Okay, doctor, what is the prognosis? Joseph asked the doctor what the prognosis was.
Let’s interpret the following:
Are you coming with us, Henry, or not?

Someone is asking Henry if he’s coming with them.

Are you coming with us Henry or not?

Sounds like the us Henry gang

Oh, Mama, I don’t wanna.

Telling Mom I don’t want to do something.

Oh mama I don’t wanna.

Sounds more like a run-on country western song.

C’mon, let’s ride, boys!

I’d interpret this as someone calling for the boys to come with them and ride.

C’mon, lets ride boys!

I reckon whoever is saying this is either gay or a really horny girl… (Pleated Jeans)

Passion, Righteous Indignation called…

Admittedly, Passion is an odd name for someone. What’s odder is that she knows someone named Righteous Indignation.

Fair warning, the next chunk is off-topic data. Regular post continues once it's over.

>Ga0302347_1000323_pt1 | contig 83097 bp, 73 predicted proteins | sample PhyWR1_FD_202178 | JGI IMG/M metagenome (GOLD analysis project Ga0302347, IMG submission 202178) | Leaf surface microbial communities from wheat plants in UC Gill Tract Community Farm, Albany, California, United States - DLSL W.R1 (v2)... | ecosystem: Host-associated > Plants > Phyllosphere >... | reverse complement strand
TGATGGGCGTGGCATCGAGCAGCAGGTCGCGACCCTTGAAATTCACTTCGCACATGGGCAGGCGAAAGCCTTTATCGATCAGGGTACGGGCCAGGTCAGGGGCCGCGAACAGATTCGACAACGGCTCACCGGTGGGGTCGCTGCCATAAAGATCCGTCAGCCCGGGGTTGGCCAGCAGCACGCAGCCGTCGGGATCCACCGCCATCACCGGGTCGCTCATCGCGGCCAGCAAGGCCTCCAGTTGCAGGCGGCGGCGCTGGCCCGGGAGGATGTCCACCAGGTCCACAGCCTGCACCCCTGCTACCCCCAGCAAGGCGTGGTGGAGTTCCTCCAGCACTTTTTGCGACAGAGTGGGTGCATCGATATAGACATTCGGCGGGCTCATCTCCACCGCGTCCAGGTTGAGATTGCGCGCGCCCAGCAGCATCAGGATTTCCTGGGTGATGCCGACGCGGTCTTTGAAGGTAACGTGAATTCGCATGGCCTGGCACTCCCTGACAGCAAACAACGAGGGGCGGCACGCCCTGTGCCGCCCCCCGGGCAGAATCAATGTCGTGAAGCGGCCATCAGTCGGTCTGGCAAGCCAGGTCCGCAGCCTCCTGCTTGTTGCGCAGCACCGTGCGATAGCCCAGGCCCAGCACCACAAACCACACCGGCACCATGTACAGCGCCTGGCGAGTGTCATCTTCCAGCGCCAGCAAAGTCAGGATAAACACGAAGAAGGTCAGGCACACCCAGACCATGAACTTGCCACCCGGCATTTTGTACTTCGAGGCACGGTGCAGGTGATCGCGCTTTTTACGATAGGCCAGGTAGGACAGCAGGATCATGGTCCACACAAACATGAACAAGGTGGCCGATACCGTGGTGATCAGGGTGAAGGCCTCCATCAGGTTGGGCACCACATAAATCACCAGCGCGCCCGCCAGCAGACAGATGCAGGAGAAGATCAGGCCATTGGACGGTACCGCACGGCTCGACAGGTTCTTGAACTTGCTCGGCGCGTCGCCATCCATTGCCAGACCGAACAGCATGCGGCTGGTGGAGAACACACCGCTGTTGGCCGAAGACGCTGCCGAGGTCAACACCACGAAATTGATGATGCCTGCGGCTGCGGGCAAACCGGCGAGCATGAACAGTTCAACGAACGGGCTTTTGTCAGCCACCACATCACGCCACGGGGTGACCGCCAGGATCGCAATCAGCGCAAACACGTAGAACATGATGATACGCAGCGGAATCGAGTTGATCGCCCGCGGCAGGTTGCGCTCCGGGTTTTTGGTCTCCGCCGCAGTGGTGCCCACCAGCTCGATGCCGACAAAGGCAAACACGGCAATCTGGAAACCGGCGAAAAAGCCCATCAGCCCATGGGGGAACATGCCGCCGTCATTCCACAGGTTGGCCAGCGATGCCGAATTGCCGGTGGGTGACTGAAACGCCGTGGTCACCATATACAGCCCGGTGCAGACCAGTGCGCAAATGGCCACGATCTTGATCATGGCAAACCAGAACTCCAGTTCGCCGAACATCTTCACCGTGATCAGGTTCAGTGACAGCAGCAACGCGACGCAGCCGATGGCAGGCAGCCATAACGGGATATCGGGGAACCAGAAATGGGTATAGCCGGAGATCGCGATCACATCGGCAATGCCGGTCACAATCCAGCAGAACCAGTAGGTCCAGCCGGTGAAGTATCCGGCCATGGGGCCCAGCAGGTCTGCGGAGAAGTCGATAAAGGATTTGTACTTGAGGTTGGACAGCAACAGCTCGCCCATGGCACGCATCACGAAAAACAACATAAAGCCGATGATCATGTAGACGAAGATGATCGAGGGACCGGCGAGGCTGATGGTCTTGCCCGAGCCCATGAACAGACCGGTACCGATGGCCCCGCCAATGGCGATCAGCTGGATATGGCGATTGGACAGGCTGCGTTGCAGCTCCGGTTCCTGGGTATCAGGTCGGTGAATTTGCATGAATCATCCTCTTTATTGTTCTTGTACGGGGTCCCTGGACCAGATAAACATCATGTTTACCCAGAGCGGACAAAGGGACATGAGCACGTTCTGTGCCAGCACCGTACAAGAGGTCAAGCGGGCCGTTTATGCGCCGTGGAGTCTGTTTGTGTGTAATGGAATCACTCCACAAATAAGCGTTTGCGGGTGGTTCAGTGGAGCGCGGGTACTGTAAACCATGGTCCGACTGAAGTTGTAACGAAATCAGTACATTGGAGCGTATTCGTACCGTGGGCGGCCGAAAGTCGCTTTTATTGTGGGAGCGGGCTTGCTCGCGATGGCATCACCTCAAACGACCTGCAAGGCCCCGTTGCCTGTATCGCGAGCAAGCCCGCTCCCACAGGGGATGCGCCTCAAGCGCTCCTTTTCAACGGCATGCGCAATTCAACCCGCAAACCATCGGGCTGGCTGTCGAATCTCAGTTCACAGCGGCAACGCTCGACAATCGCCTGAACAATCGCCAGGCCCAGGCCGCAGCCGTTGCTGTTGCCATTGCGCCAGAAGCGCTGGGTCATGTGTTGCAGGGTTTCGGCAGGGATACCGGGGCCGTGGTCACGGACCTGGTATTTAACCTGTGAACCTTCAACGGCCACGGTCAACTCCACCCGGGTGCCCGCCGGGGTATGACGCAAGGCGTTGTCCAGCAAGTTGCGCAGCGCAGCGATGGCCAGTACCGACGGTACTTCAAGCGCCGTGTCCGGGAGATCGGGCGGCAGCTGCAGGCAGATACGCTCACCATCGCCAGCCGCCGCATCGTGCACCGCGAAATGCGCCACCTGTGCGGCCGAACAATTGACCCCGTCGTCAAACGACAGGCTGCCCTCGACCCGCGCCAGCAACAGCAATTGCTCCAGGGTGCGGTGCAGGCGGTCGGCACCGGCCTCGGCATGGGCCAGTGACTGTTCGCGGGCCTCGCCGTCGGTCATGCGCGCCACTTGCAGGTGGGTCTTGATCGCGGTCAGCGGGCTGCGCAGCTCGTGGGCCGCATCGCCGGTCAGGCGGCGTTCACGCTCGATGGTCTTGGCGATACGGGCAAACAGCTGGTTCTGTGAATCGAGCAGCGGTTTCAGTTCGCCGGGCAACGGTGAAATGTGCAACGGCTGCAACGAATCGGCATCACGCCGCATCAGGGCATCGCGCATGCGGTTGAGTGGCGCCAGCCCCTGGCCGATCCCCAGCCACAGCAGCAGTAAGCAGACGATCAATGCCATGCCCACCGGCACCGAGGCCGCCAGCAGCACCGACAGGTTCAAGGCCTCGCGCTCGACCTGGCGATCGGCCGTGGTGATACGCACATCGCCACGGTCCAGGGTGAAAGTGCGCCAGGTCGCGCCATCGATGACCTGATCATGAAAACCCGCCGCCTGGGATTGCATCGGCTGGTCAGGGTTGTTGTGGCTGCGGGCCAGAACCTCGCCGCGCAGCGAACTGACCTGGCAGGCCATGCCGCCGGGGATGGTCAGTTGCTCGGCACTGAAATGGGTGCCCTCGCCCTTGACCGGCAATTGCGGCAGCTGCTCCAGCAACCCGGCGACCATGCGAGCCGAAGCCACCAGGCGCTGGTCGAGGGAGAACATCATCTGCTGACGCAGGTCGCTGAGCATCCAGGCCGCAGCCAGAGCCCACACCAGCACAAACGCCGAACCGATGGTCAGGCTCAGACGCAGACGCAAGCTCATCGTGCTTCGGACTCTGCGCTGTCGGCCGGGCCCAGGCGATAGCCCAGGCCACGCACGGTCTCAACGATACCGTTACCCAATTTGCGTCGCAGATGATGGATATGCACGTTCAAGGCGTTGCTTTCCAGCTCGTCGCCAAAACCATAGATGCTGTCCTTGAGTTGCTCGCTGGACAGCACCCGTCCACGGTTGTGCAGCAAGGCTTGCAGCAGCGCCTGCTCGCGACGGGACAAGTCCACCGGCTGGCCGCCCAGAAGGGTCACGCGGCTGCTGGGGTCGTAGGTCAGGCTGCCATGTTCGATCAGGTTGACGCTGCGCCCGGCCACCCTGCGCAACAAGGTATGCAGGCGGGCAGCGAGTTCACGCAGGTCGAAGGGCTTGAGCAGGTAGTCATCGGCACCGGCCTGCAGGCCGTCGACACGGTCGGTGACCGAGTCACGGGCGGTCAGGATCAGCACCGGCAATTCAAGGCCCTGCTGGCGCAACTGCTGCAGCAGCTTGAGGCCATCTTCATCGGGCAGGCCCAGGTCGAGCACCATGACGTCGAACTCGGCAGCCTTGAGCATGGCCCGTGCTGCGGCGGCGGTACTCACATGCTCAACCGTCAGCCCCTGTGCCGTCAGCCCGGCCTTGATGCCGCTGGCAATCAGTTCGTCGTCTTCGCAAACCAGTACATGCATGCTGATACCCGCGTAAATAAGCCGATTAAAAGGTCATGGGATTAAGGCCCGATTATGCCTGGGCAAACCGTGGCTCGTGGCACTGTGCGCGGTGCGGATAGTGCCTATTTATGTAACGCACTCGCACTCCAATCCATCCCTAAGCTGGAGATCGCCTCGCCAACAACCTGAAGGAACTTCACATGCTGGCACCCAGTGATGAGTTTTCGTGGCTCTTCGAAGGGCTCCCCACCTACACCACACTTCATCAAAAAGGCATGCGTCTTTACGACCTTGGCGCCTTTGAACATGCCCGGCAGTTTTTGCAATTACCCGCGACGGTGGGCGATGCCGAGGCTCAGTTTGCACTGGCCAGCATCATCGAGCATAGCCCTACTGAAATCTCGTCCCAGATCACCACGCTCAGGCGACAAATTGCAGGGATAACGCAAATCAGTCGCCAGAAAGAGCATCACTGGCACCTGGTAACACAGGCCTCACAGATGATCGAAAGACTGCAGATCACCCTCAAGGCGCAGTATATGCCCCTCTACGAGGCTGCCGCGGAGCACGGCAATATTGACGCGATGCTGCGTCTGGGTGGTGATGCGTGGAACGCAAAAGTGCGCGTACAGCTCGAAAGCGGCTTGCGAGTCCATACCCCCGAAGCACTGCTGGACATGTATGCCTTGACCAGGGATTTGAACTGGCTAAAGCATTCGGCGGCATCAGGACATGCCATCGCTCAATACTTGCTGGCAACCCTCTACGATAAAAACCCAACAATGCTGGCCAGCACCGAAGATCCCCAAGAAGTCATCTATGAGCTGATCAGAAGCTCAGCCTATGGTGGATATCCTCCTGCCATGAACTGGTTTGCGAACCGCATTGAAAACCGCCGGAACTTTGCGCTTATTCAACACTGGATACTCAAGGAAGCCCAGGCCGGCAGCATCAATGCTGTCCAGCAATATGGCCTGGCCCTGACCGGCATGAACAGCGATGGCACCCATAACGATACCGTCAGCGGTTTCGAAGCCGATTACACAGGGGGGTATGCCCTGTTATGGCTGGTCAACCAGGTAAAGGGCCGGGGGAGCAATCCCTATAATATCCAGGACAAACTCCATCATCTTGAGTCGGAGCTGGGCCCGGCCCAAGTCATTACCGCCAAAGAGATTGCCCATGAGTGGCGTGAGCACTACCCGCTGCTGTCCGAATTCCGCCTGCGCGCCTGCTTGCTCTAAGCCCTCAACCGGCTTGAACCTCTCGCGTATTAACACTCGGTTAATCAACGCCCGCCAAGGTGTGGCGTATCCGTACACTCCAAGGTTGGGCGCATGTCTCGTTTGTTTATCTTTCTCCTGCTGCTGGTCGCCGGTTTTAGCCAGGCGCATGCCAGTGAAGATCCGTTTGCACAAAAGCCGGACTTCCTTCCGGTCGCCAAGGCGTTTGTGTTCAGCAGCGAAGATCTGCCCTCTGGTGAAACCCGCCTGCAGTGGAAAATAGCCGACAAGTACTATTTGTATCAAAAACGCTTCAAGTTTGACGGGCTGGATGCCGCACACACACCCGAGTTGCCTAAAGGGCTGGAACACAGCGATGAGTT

Passion Righteous Indignation called…

Damn, that girl’s got one long name… (Alan Eggleston at Web Editors)

Don’t wear black, people.

Someone is exhorting others to not wear black colors.

Don’t wear black people.

Other than it being difficult to wrap a person around your body, this just doesn’t seem decent…and you’d need a lot of muscle. For that matter, how would you fasten them on?

Let’s eat, Grandpa.

Someone is calling Grandpa to come and eat.

Let’s eat Grandpa.

I love this example, the little cannibals…

Ya know, the ones that tell the story?

I’m trying to get your attention with “ya know” and being somewhat sarcastic about asking if you know the words.

Ya know the ones that tell the story?

I’m asking if you know the words.

What the heck, man?

Dude…what are you doing? He’s asking a question of some guy.

What the heck man?

Ooh, is this like the Michelin Man? A heck man. Or maybe it’s like the green man?

You wish, buddy.

Yeah, you hope it’ll happen.

You wish buddy.